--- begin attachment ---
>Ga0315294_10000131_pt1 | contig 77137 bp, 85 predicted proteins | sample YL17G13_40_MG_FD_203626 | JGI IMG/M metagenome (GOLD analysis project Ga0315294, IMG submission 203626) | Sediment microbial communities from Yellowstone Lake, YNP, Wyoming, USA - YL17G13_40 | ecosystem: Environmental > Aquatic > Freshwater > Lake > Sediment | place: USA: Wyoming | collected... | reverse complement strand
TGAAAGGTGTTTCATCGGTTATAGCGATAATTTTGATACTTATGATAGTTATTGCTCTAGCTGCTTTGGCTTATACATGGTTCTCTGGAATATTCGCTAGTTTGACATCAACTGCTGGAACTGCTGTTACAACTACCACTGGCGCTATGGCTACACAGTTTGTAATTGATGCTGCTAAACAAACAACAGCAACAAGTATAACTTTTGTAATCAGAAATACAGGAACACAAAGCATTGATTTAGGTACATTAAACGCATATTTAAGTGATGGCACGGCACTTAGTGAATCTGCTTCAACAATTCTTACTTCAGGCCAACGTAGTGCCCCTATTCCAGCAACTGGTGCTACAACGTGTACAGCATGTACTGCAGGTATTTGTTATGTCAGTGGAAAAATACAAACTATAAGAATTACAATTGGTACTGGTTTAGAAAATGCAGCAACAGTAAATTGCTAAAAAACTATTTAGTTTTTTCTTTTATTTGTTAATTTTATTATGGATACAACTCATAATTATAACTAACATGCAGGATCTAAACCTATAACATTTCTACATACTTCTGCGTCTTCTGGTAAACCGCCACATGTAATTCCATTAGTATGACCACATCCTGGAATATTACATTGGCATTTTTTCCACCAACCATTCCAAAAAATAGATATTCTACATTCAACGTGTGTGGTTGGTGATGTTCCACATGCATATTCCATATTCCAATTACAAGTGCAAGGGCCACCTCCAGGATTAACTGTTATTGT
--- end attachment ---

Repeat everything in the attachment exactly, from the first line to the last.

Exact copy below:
>Ga0315294_10000131_pt1 | contig 77137 bp, 85 predicted proteins | sample YL17G13_40_MG_FD_203626 | JGI IMG/M metagenome (GOLD analysis project Ga0315294, IMG submission 203626) | Sediment microbial communities from Yellowstone Lake, YNP, Wyoming, USA - YL17G13_40 | ecosystem: Environmental > Aquatic > Freshwater > Lake > Sediment | place: USA: Wyoming | collected... | reverse complement strand
TGAAAGGTGTTTCATCGGTTATAGCGATAATTTTGATACTTATGATAGTTATTGCTCTAGCTGCTTTGGCTTATACATGGTTCTCTGGAATATTCGCTAGTTTGACATCAACTGCTGGAACTGCTGTTACAACTACCACTGGCGCTATGGCTACACAGTTTGTAATTGATGCTGCTAAACAAACAACAGCAACAAGTATAACTTTTGTAATCAGAAATACAGGAACACAAAGCATTGATTTAGGTACATTAAACGCATATTTAAGTGATGGCACGGCACTTAGTGAATCTGCTTCAACAATTCTTACTTCAGGCCAACGTAGTGCCCCTATTCCAGCAACTGGTGCTACAACGTGTACAGCATGTACTGCAGGTATTTGTTATGTCAGTGGAAAAATACAAACTATAAGAATTACAATTGGTACTGGTTTAGAAAATGCAGCAACAGTAAATTGCTAAAAAACTATTTAGTTTTTTCTTTTATTTGTTAATTTTATTATGGATACAACTCATAATTATAACTAACATGCAGGATCTAAACCTATAACATTTCTACATACTTCTGCGTCTTCTGGTAAACCGCCACATGTAATTCCATTAGTATGACCACATCCTGGAATATTACATTGGCATTTTTTCCACCAACCATTCCAAAAAATAGATATTCTACATTCAACGTGTGTGGTTGGTGATGTTCCACATGCATATTCCATATTCCAATTACAAGTGCAAGGGCCACCTCCAGGATTAACTGTTATTGT